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Production and Processing of Stainless Steel

The manufacture of wrought stainless steel is a multi-step process: steel scrap is melted, then cast in a workable solid form; The compacted steel is shaped, heat treated, cleaned, and polished to meet desired specifications. Finally, the finished stainless steel is packaged and sent to the manufacturer.

Melt and casting

Steel and alloying metals are loaded into the electric arc furnace. Once in the furnace, the metal is heated to a certain temperature above its melting point, usually over 2800°F. Due to the extreme temperatures, precision, and large volumes required for steel production, the smelting stage generally takes 8 to 12 hours. Throughout this stage, the steel technician regularly checks the bath temperature and chemical composition.

After the steel alloy is completely melted, the mixture is refined. Argon and oxygen gases are pumped into the furnace, where they convert some impurities into gas and cause others to form slag for easy removal.

Fine steel is cast into machined ready-made shapes, including bloom (rectangular), billet (round or square), slabs, rods, and tube rounds.


Hot rolling occurs above the recrystallization temperature of steel. Most cast steel is formed by hot rolling: slabs, blooms, or billets are heated and passed through large rollers, stretching the steel into longer and thinner shapes. Each slab is formed into sheets, plates, or strips, while blooms and billets are formed into wires and rods.

Cold rolling is used when more precise dimensions or superior surface shine are required. It occurs under the recrystallization temperature of steel. Cold rolling uses small-diameter wheels with a series of support wheels to make wide and smooth stainless steel sheets to seal tolerances.

Heat treatment

Heat treatment strengthens the rolled stainless steel by recrystallizing the deformed microstructure. Most stainless steels are heated by annealing – they are heated to a temperature just above their crystallization temperature, and cooled slowly under controlled conditions. This process reduces internal stress and softens stainless steel. Annealing temperature, time, and cooling rate all affect the properties of a complete steel.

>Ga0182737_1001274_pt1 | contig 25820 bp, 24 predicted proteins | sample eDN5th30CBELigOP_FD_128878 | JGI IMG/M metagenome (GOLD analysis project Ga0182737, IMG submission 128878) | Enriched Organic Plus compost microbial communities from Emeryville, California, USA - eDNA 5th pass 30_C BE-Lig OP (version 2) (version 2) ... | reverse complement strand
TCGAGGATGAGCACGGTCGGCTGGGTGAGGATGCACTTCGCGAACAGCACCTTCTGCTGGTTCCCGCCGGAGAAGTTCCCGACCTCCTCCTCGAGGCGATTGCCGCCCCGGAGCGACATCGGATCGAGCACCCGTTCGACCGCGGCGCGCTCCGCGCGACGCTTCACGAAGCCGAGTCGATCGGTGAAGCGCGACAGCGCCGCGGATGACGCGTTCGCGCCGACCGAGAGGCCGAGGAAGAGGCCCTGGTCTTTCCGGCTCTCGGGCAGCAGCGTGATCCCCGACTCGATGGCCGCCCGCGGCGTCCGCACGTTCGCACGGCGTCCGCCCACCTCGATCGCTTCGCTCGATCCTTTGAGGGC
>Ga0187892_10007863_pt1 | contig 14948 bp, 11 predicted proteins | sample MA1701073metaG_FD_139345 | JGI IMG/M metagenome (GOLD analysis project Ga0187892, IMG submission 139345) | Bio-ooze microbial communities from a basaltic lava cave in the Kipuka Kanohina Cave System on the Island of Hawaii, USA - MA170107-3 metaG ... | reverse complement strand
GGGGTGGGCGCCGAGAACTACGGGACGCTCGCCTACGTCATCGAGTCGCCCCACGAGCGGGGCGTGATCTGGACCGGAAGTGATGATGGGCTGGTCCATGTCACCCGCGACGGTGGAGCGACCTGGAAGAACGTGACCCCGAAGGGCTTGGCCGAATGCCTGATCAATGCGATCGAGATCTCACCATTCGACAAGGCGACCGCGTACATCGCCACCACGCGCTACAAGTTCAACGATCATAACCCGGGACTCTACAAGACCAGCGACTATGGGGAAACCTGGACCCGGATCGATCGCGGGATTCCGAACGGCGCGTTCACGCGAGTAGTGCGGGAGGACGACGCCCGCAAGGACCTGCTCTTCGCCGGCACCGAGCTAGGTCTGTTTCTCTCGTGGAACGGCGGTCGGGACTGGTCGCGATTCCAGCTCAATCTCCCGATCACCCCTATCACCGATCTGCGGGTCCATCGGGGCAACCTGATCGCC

Cleaning scale

A rolled piece of stainless steel acquires an oxidized “factory scale” coating, which needs to be cleaned to restore a glossy surface finish. Factory scale is usually removed through chemical means such as electro-cleaning and pickling.

In pickling, stainless steel is immersed in a nitric-hydrofluoric acid bath. Electro-cleaning uses a cathode and phosphoric acid to deliver current to the stainless steel surface. Both processes effectively remove surface scale. The metal whose scale is removed by high-pressure flushing of water, leaving a bright, glossy finish.


Stainless steel is cut to a certain shape and size. Most cuts are done mechanically – stainless steel can be shaved with a circular blade, sawed off with a high-speed knife, or punched a punch. Alternative methods such as fire, plasma, and waterjet cutting are sometimes used.


Stainless steel can be made with a wide variety of surface finishes. The surface finish chosen is not purely aesthetic – certain coatings make stainless steel more resistant to corrosion, easier to clean, or easier to use in manufacturing. The type of final result is determined by the application in question.

The surface finish is the combined result of the fabrication process and finishing method. Hot rolling, annealing, and scale removal result in a dull finish. Hot rolling followed by cold rolling on polishing rolls produces a bright finish, while the combination of cold rolling, annealing, and rubbing with a smooth surface creates a reflective surface.

A series of grinding, polishing, buffing, and sandblasting equipment are used to finish the stainless steel surface.

Work hardening

Work hardening is the process of strengthening a material through deformation. Stainless steel hardens rapidly as a whole, with the exact grade determined by the specific grade. Austenitic steel hardens more easily compared to other grades.

Quality Control and Inspection

There are controls in the process throughout the manufacture and fabrication of stainless steel, but it is not enough to meet international quality standards. Before shipment, each batch of stainless steel must undergo chemical and mechanical testing to ensure it meets the desired specifications.

Mechanical testing measures the physical ability of stainless steel to withstand loads, pressures, and impacts. Mechanical tests include the tensile, Brinell, and toughness tests described above in mechanical properties.

Chemical tests check the exact chemistry of the sample before certifying stainless steel grades. Chemical tests are usually performed by non-destructive spectrochemical analysis.

Corrosion resistance is very important for stainless steels. Steel mills test and measure corrosion resistance by salt spray testing – the longer the steel is not damaged by corrosion after exposure to salt spray, the higher the corrosion resistance.


Stainless steel is a very useful material used to manufacture a wide variety of products.

Most stainless steel is sent to manufacturers, where it undergoes further forming, heat treatment, machining, and welding to form specific products. Stainless steel is often used to manufacture components for the automobile, ship, aircraft, and food service industries, among many others.


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